Zillow Jumps on Co-Founder Barton's Return as Top Executive

(Bloomberg) -- Zillow Group Inc. shares gained the most on record after the company, which runs the biggest U.S. home-search website, said Rich Barton would return as top executive in a bid to win investors’ backing for its plan to buy homes and originate mortgages.

The company said Thursday after markets closed that Barton, 51, who co-founded Zillow in 2005 and served as its first chief executive officer, will take over for Spencer Rascoff. The move was announced along with a quarterly earnings report that showed short-term results below analysts’ expectations. Investors had already been skeptical of Zillow’s transformation of its business.

Zillow surged 25 percent to close at $43.71. It was the biggest jump since the shares started trading in July 2011. They had dropped 46 percent from June through yesterday.

Zillow Jumps on Co-Founder Barton's Return as Top Executive

Changing the company’s leadership “so that my voice is out at front during the period of extreme evangelism seemed like the right thing,” Barton, who was also a founder of travel site Expedia Group Inc., said in an interview. “I’m hoping our investors think it’s the right thing. I know many of our investors, they’ve known me from the beginning, they’ve invested with me with Expedia and other companies as well. They’re used to me pointing at the moon and saying, ‘I want to go step on that thing.’”

‘Free Beer’

Zillow’s plan would transform the way Americans buy and sell their homes as it has changed the way they shop for them, with mouse clicks on satellite maps. In April, the company announced plans to launch a Big Data-driven spin on flipping homes, using its price-estimating software to buy properties, then making some minor repairs before reselling them a few months later.

That business, based on the idea that selling a home is a headache that consumers will pay to alleviate, thrust Zillow into competition with a half-dozen other companies, sometimes called iBuyers, including Opendoor, which has raised $1 billion in venture capital.

On average, customers ask Zillow for offers on their homes every five minutes, said Barton, signaling there’s ample consumer demand for a simplified home-selling process.

"It’s like advertising free beer at a college party," he said.

Analysts who followed the company expressed broad support for Barton’s return, though they had mixed reactions to fourth-quarter earnings.

“While 2019 may be a rebuilding year, we are maintaining our buy rating as the stock appears to reflect upcoming challenges, and we are encouraged by management’s new long-term operating targets,” Canaccord Genuity analysts Maria Ripps and Michael Graham wrote in a note.

Zillow Analysts Cautious on Outlook But Cheer Co-Founder Return

Zillow was started in 2005 by Barton, Rascoff and Lloyd Frink, who wanted to do for the housing market what their previous company, Expedia Group Inc., did for air travel — that is, make it more transparent for consumers. Rascoff took over as CEO in 2010 and led the company through a series of acquisitions, buying Trulia and New York City real estate portal StreetEasy among others, that made the company a dominant player in online home searches.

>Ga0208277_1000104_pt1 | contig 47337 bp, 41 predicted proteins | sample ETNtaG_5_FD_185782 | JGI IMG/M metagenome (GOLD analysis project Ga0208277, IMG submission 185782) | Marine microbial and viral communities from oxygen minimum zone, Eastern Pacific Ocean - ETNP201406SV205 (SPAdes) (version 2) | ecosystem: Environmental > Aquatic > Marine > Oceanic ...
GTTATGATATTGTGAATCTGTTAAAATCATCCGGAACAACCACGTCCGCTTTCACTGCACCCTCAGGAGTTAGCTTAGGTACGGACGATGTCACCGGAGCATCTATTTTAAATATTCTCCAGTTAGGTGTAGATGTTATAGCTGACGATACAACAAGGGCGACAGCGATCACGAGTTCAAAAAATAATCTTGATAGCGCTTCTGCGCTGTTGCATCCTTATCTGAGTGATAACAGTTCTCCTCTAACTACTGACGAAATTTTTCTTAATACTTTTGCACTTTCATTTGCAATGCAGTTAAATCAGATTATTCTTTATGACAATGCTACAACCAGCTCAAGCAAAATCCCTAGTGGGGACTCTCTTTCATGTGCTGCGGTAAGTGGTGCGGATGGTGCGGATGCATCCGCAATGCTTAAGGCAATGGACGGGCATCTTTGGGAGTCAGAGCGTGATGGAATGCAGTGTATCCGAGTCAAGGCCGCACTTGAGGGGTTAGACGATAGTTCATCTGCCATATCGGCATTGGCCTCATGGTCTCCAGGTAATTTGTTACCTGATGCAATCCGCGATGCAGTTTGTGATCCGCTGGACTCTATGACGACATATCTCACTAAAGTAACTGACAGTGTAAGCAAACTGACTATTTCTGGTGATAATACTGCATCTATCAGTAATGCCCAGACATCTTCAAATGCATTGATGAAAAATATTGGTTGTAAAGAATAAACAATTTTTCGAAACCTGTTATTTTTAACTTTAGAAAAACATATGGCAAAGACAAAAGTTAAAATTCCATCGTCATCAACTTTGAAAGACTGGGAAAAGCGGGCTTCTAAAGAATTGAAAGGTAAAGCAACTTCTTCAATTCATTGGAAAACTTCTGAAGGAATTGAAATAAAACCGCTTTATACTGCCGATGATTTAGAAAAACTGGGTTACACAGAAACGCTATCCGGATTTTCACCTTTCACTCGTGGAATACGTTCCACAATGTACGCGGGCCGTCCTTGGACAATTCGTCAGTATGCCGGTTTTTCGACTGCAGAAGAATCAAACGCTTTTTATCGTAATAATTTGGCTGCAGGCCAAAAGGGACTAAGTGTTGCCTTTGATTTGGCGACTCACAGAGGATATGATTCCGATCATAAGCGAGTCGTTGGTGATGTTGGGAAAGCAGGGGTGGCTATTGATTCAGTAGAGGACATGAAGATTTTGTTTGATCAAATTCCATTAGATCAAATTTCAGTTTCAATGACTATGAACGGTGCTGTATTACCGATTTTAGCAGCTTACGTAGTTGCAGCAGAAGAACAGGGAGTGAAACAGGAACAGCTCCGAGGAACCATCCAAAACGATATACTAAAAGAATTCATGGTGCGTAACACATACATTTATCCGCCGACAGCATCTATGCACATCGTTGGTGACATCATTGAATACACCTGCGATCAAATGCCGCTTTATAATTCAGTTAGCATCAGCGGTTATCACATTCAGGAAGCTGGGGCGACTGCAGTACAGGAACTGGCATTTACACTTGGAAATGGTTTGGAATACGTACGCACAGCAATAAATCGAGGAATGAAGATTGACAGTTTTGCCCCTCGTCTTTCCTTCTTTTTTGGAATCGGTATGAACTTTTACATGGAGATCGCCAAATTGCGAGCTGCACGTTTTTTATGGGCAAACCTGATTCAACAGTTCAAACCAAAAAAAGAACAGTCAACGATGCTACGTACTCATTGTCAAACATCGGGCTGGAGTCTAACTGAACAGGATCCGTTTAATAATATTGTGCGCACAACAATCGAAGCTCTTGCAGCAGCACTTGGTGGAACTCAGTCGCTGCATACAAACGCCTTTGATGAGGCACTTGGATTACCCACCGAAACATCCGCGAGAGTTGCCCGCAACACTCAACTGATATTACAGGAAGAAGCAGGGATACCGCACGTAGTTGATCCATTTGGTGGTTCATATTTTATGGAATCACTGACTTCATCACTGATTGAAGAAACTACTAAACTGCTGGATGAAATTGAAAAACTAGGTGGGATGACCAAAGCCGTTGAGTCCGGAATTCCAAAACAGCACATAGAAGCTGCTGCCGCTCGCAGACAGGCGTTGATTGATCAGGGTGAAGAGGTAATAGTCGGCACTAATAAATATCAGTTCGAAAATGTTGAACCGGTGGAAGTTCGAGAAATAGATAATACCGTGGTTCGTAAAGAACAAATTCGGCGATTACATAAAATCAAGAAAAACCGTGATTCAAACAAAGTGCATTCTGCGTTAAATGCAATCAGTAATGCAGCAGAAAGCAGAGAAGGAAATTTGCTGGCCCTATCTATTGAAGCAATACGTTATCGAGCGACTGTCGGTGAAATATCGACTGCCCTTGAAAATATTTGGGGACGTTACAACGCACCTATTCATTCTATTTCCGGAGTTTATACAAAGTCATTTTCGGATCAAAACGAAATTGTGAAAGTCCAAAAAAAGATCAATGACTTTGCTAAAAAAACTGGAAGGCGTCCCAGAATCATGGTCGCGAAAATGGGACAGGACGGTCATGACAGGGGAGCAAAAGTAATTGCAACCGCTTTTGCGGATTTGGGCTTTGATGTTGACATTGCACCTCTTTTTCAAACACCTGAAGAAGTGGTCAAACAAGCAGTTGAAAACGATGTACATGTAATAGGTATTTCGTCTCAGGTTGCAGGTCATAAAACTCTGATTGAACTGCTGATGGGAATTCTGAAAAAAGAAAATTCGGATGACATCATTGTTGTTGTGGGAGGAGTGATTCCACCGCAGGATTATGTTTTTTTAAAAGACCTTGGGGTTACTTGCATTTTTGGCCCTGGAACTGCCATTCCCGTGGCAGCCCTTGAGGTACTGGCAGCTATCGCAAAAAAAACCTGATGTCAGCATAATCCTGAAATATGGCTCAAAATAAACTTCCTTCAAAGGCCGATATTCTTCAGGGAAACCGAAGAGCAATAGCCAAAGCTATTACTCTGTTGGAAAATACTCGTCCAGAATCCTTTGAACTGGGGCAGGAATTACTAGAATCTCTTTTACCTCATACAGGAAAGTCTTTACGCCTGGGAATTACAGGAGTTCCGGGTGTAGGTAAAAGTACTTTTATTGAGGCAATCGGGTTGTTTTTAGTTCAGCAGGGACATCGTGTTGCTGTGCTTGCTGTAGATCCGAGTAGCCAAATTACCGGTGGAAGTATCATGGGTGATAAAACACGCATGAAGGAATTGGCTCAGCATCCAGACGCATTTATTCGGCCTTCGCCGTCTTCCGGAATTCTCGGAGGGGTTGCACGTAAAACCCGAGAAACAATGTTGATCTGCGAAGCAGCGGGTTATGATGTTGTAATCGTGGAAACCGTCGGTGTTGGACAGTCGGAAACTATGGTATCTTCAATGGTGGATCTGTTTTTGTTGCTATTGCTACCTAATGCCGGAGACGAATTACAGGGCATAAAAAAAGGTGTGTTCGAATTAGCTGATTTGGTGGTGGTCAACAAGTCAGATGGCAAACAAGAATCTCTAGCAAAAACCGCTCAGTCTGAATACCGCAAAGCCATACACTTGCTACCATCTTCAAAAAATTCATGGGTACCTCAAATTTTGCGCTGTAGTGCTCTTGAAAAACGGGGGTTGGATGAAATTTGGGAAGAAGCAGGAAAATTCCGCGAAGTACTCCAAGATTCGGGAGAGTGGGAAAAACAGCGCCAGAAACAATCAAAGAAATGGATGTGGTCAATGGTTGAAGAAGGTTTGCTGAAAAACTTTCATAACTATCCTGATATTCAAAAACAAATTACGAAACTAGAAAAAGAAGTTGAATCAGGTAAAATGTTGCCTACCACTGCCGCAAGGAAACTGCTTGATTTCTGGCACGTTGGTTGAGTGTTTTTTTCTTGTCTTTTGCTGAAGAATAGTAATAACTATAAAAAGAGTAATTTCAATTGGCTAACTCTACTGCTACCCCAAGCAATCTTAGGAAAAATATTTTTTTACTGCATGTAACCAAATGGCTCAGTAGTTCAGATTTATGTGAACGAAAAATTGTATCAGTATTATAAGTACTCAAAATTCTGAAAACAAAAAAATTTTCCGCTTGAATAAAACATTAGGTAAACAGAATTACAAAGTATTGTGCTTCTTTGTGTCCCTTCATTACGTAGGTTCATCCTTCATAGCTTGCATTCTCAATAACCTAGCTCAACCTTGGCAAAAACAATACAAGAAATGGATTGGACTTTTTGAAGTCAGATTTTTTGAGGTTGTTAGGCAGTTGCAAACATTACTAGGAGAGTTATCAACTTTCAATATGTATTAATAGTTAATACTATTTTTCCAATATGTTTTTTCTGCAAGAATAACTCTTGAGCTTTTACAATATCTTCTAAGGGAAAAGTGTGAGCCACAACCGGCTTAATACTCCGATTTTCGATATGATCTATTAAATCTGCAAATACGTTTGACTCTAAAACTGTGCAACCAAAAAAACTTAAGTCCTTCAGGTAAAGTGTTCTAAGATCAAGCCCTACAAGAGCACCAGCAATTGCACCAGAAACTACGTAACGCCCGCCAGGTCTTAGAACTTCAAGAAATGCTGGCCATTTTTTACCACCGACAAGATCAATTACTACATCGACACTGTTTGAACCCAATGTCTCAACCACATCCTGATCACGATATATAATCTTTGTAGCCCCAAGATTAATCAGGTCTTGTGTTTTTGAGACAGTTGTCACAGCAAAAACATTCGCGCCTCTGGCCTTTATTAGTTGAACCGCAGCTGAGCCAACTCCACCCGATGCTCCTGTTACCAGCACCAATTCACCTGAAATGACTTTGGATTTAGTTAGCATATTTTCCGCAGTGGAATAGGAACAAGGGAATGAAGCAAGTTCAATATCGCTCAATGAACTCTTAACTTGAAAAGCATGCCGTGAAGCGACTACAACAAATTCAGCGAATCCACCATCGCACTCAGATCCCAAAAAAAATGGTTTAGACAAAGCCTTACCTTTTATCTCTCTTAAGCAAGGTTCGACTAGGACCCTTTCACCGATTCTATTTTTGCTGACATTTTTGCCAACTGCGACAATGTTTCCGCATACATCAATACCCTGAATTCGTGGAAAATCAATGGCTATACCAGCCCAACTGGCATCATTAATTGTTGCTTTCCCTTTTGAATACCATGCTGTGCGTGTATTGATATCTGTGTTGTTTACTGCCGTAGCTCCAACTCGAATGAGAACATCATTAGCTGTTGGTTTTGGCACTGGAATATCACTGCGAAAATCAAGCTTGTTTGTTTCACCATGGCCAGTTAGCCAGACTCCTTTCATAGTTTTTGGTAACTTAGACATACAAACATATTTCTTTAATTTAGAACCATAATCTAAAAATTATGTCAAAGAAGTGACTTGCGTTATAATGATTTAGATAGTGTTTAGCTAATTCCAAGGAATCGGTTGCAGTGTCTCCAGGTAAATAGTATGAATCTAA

Barton said that the decision to take control of day-to-day operations evolved over the course of conversations with Rascoff and Frink, who will move from vice chairman to executive chairman, while Rascoff will remain on the board.

An average of 186 million unique users visited the company’s websites and mobile apps each month during the third quarter of 2018, roughly triple that of Realtor.com, which averaged about 60 million users during the same period.

Historically, Zillow’s main business has been selling advertising to real estate agents who wanted to put their smiling faces in front of all that traffic. Over the last year, Zillow embarked on a new strategy to wring greater profits out of that massive audience.

It hasn’t been smooth sailing. In August, the company said that it was taking longer than anticipated to sell the homes it acquires. Three months later, it reported that some advertising customers were pulling their business because they disliked changes to the platform. Shares in the company, which peaked at $65.21 in June, plummeted to a low of $27 in November.

Investors Undecided

“Investors are really undecided about the strategy,” said Andrew Eisenson, an analyst at Bloomberg Intelligence. “When do these investments that they’re making translate for investors? And will they work? I think they will -- in the long term there’s a really good business here -- but there’s going to be a short-term drag.”

Zillow reported $201 million in adjusted earnings before interest, tax, depreciation and amortization, for 2018, below a consensus estimate of $205 million. Zillow is expecting an EBITDA loss of as much as $14 million in the first quarter of 2019, it said in a statement, compared with analysts’ estimates of a profit of $41 million.

The company also offered bold targets over the longer term. In as little as three years, executives see the company purchasing 5,000 homes per month through its instant offers business, generating annual revenue of about $20 billion, and originating more than 3,000 loans a month following the acquisition of a mortgage company last year.

“That implies a whole huge investment that needs to be made,” Barton said. “My challenge will be getting investors really excited about taking this journey over the chasm with us."

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